Good movies are rarely about just one thing.
"La Mission" offers level after level of meaning.
This indie gem gives actor Benjamin Bratt the best role of his career as a former gang banger and recovering alcoholic who, over the years, has assumed the role of solid citizen.
It's a detailed and nuanced look at a specific subculture - that of low-rider car enthusiasts - as well as a sort of valentine to San Francisco's Mission District and its melting pot of ethnicities.
It's a film about intolerance, about shucking off old prejudices and of opening yourself up to new experiences.
It's also a labor of love for Bratt and his writer/director brother Peter Bratt, who made it as a celebration of their own boyhoods in "The Mission" and of the men in their family.
Che (Bratt) is a widower who drives a city bus and has raised his son, Jesse (Jeremy Ray Valdez), to be a college-bound honor student. A former prison convict (with the jailhouse tattoos to prove it) and 20-year member of Alcoholics Anonymous, Che lives a quiet life, devoting much of his spare time to working on cars. With a loud, boisterous crew of middle-aged friends, he transforms rusty wrecks into shiny, bouncing boy toys.
But when he discovers Jesse is gay, a long-suppressed dark side of Che's personality resurfaces. Over the protests of friends and family who argue Jesse is a "great kid," Che disowns the boy with an angry "You're dead to me."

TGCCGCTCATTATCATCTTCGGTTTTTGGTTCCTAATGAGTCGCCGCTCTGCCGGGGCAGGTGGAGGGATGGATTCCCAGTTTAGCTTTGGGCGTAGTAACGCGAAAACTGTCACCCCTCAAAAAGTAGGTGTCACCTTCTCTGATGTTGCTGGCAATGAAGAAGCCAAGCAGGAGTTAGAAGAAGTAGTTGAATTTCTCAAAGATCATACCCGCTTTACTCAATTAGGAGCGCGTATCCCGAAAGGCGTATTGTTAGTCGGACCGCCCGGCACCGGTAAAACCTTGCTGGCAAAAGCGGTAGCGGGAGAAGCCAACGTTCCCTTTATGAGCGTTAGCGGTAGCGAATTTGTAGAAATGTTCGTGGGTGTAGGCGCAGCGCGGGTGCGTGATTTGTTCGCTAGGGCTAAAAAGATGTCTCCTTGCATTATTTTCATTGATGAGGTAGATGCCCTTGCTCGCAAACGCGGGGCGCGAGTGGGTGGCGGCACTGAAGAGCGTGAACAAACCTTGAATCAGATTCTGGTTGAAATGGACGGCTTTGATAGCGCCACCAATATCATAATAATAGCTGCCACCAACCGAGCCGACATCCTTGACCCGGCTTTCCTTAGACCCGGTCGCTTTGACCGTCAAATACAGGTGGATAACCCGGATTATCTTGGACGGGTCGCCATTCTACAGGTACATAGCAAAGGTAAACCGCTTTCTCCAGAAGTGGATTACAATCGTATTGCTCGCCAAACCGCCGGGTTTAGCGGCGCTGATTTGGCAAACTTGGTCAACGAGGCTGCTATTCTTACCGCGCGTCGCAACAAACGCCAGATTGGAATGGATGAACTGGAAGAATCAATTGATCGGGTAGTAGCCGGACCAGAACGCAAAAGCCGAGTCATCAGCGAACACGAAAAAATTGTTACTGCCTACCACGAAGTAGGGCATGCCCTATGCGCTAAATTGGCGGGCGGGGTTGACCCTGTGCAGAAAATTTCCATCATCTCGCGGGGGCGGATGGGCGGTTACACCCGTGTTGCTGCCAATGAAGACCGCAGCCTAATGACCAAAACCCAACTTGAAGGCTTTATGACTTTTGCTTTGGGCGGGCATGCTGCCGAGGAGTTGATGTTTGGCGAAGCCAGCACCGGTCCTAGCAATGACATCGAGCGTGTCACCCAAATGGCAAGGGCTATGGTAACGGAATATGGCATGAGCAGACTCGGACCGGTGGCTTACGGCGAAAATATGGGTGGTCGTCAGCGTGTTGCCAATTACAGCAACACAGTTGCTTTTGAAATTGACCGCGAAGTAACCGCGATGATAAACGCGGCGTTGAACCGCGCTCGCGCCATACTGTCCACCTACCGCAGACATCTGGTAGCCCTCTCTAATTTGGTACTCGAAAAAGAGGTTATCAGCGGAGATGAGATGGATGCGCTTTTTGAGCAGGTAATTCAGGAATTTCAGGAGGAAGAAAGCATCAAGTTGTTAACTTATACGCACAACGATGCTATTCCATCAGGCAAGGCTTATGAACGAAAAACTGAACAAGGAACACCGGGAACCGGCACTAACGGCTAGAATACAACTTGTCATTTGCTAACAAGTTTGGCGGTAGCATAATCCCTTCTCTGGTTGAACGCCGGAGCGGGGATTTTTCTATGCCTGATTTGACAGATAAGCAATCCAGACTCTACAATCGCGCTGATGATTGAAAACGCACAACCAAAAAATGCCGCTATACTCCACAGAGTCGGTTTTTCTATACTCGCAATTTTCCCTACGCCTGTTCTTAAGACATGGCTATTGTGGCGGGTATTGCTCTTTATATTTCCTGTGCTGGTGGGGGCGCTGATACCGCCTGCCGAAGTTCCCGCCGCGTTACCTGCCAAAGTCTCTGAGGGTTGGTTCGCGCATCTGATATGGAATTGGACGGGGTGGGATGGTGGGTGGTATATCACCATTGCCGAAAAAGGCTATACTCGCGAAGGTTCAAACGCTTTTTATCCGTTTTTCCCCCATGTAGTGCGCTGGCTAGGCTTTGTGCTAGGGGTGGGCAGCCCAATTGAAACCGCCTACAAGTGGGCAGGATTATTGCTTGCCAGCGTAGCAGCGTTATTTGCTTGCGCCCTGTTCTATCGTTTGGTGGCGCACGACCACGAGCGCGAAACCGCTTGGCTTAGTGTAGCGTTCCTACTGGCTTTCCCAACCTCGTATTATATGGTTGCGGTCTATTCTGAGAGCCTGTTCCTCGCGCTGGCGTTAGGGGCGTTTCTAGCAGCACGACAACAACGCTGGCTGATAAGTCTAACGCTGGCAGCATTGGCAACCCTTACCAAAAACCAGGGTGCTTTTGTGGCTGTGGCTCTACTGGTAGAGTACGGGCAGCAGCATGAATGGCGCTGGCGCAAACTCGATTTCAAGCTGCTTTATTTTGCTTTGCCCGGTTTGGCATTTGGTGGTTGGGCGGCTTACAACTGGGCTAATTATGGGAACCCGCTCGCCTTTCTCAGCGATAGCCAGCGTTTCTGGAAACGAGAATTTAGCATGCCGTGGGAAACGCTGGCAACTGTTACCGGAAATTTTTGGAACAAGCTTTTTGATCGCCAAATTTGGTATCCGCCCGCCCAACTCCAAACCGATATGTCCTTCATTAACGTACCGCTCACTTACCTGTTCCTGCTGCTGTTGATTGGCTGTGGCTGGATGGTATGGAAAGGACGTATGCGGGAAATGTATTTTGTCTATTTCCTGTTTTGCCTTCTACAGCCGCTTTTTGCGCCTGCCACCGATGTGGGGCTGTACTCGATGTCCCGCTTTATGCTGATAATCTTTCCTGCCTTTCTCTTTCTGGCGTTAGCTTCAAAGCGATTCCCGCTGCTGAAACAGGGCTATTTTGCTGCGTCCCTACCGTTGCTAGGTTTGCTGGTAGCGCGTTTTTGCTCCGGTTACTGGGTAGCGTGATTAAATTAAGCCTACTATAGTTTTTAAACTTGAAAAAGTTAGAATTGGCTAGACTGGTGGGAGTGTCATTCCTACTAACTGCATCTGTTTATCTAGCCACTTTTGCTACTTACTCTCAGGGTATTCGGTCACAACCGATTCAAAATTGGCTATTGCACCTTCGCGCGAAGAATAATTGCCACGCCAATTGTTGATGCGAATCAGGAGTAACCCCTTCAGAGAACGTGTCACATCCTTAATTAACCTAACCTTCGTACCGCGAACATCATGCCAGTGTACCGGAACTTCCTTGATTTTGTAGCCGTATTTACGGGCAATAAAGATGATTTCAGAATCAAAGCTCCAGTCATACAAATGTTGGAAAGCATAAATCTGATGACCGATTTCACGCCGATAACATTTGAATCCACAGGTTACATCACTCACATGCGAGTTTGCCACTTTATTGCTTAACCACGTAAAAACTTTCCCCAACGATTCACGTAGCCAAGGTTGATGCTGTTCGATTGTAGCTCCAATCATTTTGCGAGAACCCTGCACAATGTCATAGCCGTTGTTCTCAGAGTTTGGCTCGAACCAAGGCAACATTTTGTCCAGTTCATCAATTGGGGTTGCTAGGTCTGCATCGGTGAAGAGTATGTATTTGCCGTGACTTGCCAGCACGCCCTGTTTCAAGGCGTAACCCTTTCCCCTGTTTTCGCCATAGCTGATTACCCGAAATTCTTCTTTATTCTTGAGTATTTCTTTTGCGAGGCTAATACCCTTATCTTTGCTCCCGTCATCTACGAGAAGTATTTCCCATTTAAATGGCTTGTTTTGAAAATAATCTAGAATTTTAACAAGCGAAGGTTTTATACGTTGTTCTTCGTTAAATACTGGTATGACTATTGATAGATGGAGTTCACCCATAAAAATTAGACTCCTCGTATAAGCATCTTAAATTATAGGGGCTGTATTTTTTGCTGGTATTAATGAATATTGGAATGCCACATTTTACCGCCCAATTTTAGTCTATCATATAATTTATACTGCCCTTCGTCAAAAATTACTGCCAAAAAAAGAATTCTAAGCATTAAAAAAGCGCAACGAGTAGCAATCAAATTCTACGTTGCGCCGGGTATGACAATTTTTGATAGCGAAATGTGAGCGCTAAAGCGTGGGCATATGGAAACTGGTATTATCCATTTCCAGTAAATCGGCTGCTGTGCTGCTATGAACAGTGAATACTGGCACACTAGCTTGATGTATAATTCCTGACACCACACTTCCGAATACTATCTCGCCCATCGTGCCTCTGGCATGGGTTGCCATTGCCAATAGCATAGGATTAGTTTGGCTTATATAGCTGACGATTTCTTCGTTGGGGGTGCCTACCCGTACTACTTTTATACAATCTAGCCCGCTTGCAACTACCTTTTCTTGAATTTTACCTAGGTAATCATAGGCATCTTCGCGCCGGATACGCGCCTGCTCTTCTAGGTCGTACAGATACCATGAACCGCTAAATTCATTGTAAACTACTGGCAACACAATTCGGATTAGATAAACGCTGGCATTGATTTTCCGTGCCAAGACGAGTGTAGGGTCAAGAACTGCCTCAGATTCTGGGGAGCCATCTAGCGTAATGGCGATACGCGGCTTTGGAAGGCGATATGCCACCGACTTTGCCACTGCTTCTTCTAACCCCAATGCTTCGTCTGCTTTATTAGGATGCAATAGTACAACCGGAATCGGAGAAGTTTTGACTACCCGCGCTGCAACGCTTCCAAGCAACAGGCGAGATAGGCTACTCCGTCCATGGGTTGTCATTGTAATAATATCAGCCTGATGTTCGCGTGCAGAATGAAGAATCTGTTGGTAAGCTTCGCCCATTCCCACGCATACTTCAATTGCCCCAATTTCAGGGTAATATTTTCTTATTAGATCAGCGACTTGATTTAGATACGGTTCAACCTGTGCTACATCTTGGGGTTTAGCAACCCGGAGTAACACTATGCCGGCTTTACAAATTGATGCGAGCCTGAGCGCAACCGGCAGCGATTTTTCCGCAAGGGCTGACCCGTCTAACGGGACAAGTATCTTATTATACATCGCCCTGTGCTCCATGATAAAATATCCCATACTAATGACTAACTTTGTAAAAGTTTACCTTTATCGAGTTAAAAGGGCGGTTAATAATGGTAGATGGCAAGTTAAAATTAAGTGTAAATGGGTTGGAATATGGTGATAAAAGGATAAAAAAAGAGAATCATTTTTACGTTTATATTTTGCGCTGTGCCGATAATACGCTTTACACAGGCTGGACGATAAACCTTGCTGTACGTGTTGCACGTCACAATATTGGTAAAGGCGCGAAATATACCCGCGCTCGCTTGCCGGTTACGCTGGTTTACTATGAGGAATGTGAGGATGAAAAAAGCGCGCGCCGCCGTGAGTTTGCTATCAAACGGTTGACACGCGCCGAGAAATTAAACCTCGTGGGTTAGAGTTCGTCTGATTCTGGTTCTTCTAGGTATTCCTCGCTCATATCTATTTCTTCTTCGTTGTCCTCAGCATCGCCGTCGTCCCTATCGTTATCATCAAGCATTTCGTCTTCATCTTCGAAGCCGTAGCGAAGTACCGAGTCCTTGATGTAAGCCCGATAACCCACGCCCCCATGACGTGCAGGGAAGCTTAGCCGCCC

This description may suggest yet another cliched gay-issue movie.
Not at all.
Jesse's sexuality is merely the catalyst for an examination of the sort of stubborn machismo that dominated Che's early life and that lay dormant all these years.
Beneath his veneer of garrulous neighbor and co-worker, there still lurks the tough guy who lived a life of crime and whose personality seethes with resentments and frustrations. This alter ego has just been waiting for the right trigger.
Peter Bratt's screenplay provides Che with a wonderful foil in the person of his upstairs neighbor (Erika Alexander), a counselor in a woman's shelter who is both drawn to Che's considerable charm and wary of his cultural baggage.
By the way, she's African-American and a Hindu - this movie is all about San Francisco's anything-goes environment.
Vibrant and authentic, "La Mission" gives a real feel for a neighborhood and its residents while plumbing one man's battle to overcome his own dark side.
The movie got only a limited theatrical run, but this DVD release makes it available in everybody's living room.
Rated R, $24.98 on DVD, $29.98 on Blu-ray